Local leader accused of defrauding her own municipality - KMOV.com

Local leader accused of defrauding her own municipality

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A North County elected official is facing serious jail time. (Credit: KMOV) A North County elected official is facing serious jail time. (Credit: KMOV)
NORTH ST. LOUIS COUNTY (KMOV.com) -

An elected official in north county is facing serious jail time.

Darline Crawley is charged with forging documents to make money and get around the city's laws.

The charging documents News 4 obtained say the elected leader attempted to defraud her own city.

Crawley and her husband own close to two dozen properties in the Pagedale area.

In order to rent them out, by ordinance, inspections must be obtained and submitted to the city.

But charging documents say Crawley wasn't playing by the rules, despite the fact she's a city leader. 

“I think it's really shameful, because these are people that have the money to get those repairs done,” said Jemill Jones, who used to rent from Crawley. 

Prosecutors say Crawley provided electrical inspection documents knowing the signatures on the documents were forged.

News 4 obtained the phony documents, allegedly from a Laron Electrical Contracting company and signed “L. Luckett.”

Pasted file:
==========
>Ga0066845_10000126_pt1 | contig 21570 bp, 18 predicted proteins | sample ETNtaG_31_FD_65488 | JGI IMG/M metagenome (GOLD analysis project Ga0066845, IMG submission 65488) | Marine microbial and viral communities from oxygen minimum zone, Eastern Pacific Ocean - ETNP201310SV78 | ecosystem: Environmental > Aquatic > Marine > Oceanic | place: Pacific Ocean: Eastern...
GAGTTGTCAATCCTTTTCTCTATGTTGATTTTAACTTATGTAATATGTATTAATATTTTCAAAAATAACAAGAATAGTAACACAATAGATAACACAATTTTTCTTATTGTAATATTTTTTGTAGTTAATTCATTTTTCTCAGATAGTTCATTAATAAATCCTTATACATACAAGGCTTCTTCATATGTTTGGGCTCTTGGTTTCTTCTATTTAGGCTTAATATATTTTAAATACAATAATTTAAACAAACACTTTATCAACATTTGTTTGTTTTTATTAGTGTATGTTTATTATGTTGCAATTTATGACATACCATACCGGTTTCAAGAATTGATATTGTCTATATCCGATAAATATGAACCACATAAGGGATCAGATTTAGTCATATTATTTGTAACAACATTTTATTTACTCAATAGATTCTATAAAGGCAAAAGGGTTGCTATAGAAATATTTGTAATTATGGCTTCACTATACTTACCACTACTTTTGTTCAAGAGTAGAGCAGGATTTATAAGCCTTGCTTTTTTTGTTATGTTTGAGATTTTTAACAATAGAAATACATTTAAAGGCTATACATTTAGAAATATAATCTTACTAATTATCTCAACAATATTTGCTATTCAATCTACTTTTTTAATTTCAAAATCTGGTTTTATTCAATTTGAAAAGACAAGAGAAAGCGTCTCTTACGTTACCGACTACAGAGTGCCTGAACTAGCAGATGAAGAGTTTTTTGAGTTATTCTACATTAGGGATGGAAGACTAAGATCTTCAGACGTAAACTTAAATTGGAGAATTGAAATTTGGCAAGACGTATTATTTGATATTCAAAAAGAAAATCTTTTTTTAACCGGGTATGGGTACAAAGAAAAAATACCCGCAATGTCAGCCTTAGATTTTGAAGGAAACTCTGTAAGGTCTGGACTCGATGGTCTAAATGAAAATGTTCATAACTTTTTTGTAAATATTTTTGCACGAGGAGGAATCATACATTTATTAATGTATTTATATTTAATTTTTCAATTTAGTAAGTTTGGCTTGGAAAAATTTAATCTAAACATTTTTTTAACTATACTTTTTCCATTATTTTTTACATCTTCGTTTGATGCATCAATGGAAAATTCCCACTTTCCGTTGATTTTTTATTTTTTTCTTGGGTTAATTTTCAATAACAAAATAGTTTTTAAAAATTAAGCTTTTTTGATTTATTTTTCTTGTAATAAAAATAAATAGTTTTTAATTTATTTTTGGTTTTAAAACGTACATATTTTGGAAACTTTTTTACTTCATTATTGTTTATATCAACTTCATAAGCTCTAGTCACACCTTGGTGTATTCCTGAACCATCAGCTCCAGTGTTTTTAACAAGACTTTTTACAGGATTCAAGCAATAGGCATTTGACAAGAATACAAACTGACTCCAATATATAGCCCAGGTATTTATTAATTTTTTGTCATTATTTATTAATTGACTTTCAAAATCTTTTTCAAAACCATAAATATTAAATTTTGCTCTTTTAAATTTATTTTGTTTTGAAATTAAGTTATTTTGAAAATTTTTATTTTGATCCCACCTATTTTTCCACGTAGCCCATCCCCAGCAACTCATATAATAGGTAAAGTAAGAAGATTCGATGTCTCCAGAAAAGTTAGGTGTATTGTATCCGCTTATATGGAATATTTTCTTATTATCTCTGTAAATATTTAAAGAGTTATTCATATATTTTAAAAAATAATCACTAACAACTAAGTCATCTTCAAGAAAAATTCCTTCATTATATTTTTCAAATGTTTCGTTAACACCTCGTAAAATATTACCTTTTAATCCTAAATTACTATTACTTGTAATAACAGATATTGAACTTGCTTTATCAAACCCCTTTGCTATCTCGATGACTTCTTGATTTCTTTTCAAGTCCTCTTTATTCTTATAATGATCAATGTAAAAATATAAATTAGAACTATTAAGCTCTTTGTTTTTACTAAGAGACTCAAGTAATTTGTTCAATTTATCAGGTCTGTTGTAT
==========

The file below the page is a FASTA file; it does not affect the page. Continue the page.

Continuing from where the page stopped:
In an email to city officials, though, the owner of that company, Larry Luckett says he didn’t sign the documents.

Crawley hasn't been arrested. So News 4 went her home, but no one answered the door.

She hasn't yet returned out calls either.

“Any time you see charges of this nature involving a city official, it's unfortunate,” said Pagedale city attorney and prosecutor Sam Alton.

He says if the inspections weren't ever done, that's a problem.

“Our concern is that absolutely, that if someone is moving into the city of Pagedale, that the property is up to code and that it's safe,”

He says he would advise the board to look at other records Crawley turned in.

“Yeah, I am concerned. I am concerned,” said Faye Millet.

Faye Millet, another board member, says she's been worried about Crawley's activities for months.

In light of these charges, she wants the board to act.

“I am protective of my citizens,” Millet said. 

Crawley is still currently on the board. If convicted, under Missouri law, she could lose her seat as a felon and she could face up to seven years in prison.

Would you like News 4 to investigate your elected official? Email us at investigates@kmov.com.

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